Recently I read an article, Suburbia R.I.P, written by Michael Cannell, leaving me with a feeling that living in the suburbs is a dying dream….” In the wake of the foreclosure crisis many new subdivisions are left half built and more established suburbs face abandonment”. There might be some truth to his statement, since the downturn of our economy affects everyone, including the suburbs. The new home construction did slow down considerably, but I have yet to see “half built” abandoned subdivisions, or totally abandoned suburbs.
Suburbia took on a different look these days, in comparison to what it was like 50 or more years ago. The square footage of new homes is ever increasing, so is the demand for large lots, multi-car garages, private outdoor heated pools, tennis courts, central air conditioning, etc. Many homes in the suburbs are built now in clusters, gated communities, or developments, run by associations, giving them a very neat and uniform appearance. These developments are usually located within 5-10 miles from shopping centers, restaurants, hospitals, and other commercial centers, not exactly located somewhere in deserted areas, away from civilization.
Michael also states that homes constructed today do not measure up, quality wise, to homes built year ago…”the 1930s homes held up because they were made with solid materials, and today’s spec homes are all hollow doors, plastic columns and faux stone facades”, here again I only partially agree with his analysis. Consumers have several choices today in constructing a home they can afford, thus some choose modular (precision-built) homes, which cosmetically look very nice, but does lack the quality of the traditional home. But then again, one still can have a newly constructed traditional home which supersedes the 1930’s homes, because the new homes are star energy efficient, include environmentally safer materials (such as no asbestos or led paint), are well insulated, have double or triple pane windows, thus saving on energy usage, and still may include hard wood floors, ceramic tile, granite countertops, hot tubs, brick or stone exterior, etc.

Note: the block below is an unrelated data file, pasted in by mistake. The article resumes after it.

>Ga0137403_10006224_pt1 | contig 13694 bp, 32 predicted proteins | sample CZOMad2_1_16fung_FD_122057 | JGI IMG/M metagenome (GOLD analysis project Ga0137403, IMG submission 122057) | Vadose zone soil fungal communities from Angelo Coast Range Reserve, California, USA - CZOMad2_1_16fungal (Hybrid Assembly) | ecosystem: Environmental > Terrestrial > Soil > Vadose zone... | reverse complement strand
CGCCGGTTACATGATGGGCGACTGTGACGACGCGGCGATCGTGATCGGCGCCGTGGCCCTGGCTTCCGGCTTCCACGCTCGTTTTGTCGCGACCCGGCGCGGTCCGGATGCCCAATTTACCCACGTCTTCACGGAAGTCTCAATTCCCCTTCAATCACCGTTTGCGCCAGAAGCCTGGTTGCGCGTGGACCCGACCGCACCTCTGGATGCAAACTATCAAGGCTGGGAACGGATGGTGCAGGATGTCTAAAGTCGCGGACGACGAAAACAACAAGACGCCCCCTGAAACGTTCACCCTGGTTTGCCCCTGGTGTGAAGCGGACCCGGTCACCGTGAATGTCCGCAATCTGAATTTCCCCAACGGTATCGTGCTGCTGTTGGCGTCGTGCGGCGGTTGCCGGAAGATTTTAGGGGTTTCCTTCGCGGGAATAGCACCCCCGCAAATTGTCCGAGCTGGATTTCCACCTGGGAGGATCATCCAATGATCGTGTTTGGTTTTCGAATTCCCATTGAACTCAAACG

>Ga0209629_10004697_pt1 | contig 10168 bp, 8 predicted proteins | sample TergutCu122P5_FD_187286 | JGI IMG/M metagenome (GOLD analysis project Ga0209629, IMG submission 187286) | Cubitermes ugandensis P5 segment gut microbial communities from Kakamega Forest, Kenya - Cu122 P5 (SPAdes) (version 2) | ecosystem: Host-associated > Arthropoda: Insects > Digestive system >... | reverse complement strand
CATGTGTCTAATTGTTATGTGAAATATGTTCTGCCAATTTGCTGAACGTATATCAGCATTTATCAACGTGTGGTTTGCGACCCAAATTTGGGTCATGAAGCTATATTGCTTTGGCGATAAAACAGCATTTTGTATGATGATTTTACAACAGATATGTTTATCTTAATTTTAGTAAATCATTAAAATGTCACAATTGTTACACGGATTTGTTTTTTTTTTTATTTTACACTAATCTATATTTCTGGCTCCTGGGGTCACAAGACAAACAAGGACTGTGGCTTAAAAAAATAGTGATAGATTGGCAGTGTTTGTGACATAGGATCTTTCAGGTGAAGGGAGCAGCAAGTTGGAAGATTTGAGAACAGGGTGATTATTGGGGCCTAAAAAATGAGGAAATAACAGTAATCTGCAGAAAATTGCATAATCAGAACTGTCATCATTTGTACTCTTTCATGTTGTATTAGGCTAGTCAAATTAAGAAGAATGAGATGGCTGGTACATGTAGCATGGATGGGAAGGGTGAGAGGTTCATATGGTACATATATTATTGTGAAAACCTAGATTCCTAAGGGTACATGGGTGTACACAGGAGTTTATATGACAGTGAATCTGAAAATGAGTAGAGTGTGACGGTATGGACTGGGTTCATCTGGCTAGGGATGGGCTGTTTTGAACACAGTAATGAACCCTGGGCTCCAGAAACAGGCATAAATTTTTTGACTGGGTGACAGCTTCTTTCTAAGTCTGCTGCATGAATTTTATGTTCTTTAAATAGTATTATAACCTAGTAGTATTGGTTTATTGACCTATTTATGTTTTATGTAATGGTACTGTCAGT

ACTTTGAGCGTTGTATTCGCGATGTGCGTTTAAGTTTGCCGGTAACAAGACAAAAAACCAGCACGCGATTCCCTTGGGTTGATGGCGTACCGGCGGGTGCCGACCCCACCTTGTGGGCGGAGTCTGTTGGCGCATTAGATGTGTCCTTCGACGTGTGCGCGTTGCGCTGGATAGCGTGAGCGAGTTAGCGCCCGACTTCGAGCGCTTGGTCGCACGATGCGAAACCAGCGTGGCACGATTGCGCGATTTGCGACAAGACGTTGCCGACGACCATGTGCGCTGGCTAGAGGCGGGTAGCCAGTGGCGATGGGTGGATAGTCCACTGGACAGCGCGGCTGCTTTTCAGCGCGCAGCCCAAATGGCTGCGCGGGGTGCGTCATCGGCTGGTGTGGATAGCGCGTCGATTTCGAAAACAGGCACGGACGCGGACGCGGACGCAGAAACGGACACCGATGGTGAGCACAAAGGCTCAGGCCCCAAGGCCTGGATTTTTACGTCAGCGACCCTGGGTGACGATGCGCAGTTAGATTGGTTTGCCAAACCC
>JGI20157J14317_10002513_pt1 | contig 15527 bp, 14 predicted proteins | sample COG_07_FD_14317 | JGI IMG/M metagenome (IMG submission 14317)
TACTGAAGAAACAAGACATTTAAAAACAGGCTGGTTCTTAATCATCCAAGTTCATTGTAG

Of course one expects to have a higher energy bill living in the suburbs in a 3200+ sq.ft. home, in comparison to 450+ sq. ft. flat in the city…. luxury costs money. However at the same time, the purchase price of the same flat in the city could cost you as much as the home in the suburbs, so it’s all relevant. Also, rent in the city could equal the mortgage payment of the suburbs’ home. In the suburbs every licensed member of the family usually owns a car, but in the city majority of the population depends on public transportation, due to high maintenance cost of owning a car (limited space, high insurance rates and parking fees).
I personally experienced life in the city and the suburbs, and I still prefer the suburbs to live in and raise a family. I love to visit cities, since there is so much to see and enjoy, but the suburb’s fresh air, the abundance of nature, the tranquility, the close knit neighborhoods, are my favorite attractions of these areas. The privacy and luxury of having y0ur own yard to play with your children or grandchildren. To be able to have a flower patch or a garden, to cultivate your own organic fruits and vegetables, relax on the patio and watch the sunrise and sunset. Wake up to the sound of singing birds, rather than a siren of a fire truck, or a police car. I also love the beauty of the seasonal changes of nature, especially during spring and fall, which is so much more noticeable in the suburbs.
I strongly believe that the suburbs will survive the current economic downfall and continue to flourish and attract the urban population to move into them.
I would love to hear your stories and opinions on this subject, whether you live in a city or suburb. What is your opinion on Michael’s theory.